He opened his eyes again, stared at the silver caps of the current. “I can’t go to the house.” The thought of it made him almost ill. Three years ago, he’d walked out of their home on Bainbridge Island and never looked back. Her clothes were still in the closet. Her toothbrush was still by the sink.

No way he could go there. His only hope—if there was any hope at all—lay in baby steps. He didn’t have to move toward his old life; he simply had to stop running from it.

“I could get a job in Hayden,” he said after a long silence.

Staying in town would be difficult, he knew. So many people remembered what he’d done. He’d have to endure the looks . . . the gossip.

“I could try it.”

With that, he found that he could breathe again.

He spent another hour there, kneeling in the grass, remembering. Then, finally, he climbed to his feet and walked back to town.

There were a few people milling around the streets, and more than one face peered frowningly up at him, but no one approached him. He saw when he was recognized, saw the way old friends lurched at the sight of him, drew back. He kept his head down, kept moving. He was about to give up on the whole damn idea of finding a job here when he came to the end of town. He stood across the street from Riverfront Park, staring at a collection of cars, all lined up on a patch of gravel behind a sagging chain-link fence. A metal Quonset hut advertised Smitty’s, The Best Auto Shop in Hayden.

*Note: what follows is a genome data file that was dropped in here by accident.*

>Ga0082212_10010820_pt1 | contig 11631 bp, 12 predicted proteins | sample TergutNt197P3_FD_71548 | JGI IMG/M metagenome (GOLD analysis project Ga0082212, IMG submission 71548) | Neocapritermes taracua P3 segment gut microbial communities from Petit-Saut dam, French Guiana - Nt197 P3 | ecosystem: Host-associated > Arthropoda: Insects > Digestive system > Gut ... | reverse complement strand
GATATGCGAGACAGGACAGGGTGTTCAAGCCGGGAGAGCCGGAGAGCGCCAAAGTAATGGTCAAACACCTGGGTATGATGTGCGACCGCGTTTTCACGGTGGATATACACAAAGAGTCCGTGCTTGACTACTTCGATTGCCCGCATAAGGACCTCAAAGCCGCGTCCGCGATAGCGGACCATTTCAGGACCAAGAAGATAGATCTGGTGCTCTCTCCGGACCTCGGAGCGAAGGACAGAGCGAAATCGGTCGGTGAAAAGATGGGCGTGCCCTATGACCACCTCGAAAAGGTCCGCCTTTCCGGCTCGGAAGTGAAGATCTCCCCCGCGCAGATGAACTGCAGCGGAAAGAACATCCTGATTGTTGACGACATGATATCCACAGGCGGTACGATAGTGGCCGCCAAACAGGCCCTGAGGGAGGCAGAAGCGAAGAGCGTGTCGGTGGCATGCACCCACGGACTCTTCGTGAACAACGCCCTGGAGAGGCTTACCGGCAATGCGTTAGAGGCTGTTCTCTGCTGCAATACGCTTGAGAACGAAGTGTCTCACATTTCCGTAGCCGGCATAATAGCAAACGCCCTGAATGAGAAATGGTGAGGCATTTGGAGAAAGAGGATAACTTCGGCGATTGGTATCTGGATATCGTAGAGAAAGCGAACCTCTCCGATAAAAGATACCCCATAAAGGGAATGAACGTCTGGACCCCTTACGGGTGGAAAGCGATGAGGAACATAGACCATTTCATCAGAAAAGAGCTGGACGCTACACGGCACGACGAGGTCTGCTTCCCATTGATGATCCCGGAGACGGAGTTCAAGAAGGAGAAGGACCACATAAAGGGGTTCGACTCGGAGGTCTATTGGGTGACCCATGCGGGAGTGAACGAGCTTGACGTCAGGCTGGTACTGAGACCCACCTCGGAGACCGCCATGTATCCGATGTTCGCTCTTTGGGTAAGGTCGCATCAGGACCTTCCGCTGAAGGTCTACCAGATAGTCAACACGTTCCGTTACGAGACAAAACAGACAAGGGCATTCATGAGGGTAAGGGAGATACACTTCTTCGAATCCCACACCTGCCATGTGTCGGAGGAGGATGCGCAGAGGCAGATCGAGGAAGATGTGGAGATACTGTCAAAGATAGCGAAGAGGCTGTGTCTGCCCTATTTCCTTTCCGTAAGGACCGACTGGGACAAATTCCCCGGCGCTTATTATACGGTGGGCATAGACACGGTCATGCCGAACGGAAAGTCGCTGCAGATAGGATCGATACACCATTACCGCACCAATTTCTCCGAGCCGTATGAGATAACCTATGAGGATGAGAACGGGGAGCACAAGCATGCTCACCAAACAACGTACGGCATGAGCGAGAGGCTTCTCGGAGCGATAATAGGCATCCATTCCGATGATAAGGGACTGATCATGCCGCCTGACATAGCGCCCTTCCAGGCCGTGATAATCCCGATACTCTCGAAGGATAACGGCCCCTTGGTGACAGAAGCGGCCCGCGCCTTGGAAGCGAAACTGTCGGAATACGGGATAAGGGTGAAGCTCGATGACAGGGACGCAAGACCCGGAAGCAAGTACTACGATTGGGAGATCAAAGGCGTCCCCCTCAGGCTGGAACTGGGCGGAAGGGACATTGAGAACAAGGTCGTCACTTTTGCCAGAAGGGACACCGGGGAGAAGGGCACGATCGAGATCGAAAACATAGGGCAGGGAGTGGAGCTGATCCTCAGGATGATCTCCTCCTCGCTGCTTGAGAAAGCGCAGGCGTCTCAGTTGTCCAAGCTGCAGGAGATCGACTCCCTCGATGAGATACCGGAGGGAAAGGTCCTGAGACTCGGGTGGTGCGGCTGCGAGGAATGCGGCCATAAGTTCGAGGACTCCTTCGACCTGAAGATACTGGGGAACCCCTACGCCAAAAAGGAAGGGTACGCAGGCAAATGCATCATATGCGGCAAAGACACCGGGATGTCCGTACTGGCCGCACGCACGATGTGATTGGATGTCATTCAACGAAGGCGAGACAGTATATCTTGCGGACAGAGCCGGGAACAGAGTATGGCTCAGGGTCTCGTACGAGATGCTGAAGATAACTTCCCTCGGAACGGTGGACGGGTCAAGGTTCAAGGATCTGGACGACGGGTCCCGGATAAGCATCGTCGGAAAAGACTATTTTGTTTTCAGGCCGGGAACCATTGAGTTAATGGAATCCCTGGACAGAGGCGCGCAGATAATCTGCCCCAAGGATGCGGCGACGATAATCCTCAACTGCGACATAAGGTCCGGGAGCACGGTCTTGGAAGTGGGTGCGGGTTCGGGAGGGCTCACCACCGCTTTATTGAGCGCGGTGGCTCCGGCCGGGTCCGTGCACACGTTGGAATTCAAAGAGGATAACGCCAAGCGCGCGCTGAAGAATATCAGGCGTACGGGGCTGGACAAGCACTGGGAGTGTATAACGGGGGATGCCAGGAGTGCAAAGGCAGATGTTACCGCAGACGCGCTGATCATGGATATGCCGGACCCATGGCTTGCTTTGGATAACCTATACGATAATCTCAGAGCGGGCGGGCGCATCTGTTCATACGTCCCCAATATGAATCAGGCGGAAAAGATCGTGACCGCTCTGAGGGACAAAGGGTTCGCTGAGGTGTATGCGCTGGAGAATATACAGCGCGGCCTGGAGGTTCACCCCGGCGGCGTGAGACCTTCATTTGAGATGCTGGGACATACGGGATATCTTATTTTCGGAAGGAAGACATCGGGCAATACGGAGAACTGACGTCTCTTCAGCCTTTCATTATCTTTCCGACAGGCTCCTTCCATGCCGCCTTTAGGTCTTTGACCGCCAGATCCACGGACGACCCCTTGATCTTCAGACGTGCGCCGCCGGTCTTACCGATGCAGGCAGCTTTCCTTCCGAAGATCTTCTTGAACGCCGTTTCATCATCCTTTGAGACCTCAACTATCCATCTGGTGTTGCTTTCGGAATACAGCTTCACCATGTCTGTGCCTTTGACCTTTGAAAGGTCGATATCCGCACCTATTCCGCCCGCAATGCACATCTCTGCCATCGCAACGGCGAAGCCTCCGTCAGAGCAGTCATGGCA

On the chain-link fence was a sign: Help Wanted. Experience requested, but who am I kidding?

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Joe crossed the street and headed toward the entrance.

A dog started barking. He noticed the Beware of Dog sign. Seconds later, a miniature white poodle came tearing around the corner.

“Madonna, stop that damn yapping.” An old man stepped out from the shadowed darkness of the Quonset hut. He wore oil-stained overalls and a Mariners baseball cap. A long white beard hid the lower half of his face. “Don’t mind the dog. What can I do ya for?”

“I saw your help-wanted sign.”

“No kiddin’.” The old man slapped his thigh. “That thing’s been up there since Jeremy Forman went off to college. Hell, that’s been pret near on two years now. I—” He paused, stepped forward, frowning slowly. “Joe Wyatt?”

He tensed. “Hey, Smitty.”

Smitty blew out a heavy breath. “I’ll be damned.”

“I’m back. And I need a job. But if it’d cost you customers to hire me, I understand. No hard feelings.”

“You want a job wrenching? But you’re a doctor—”

“That life is over.”

Smitty stared at him a long time, then said, “You remember my son, Phil?”

“He was a lot older than me, but yeah. He used to drive that red Camaro.”

“Vietnam ruined him. Guilt, I think. He did stuff over there. . . . Anyway, I’ve seen a man run before. It isn’t good. Of course I’ll hire you, Joe. The cabin still comes with the job. You want it?”


Smitty nodded, then led the way through the Quonset hut and out the other end. The backyard was big and well maintained. Flowers grew in riotous clumps along the walkway. There, a thicket of towering evergreens stood clustered behind the small log cabin. Moss furred the roof; the front porch sagged precariously.

“You were a teenager the last time you lived here. I couldn’t keep track of all the girls you dated.”

“That was a long time ago.”

“Yeah,” Smitty sighed. “Helga still keeps it spick-’n’-span clean. She’ll be glad to have you back.”

Joe followed Smitty to the cabin.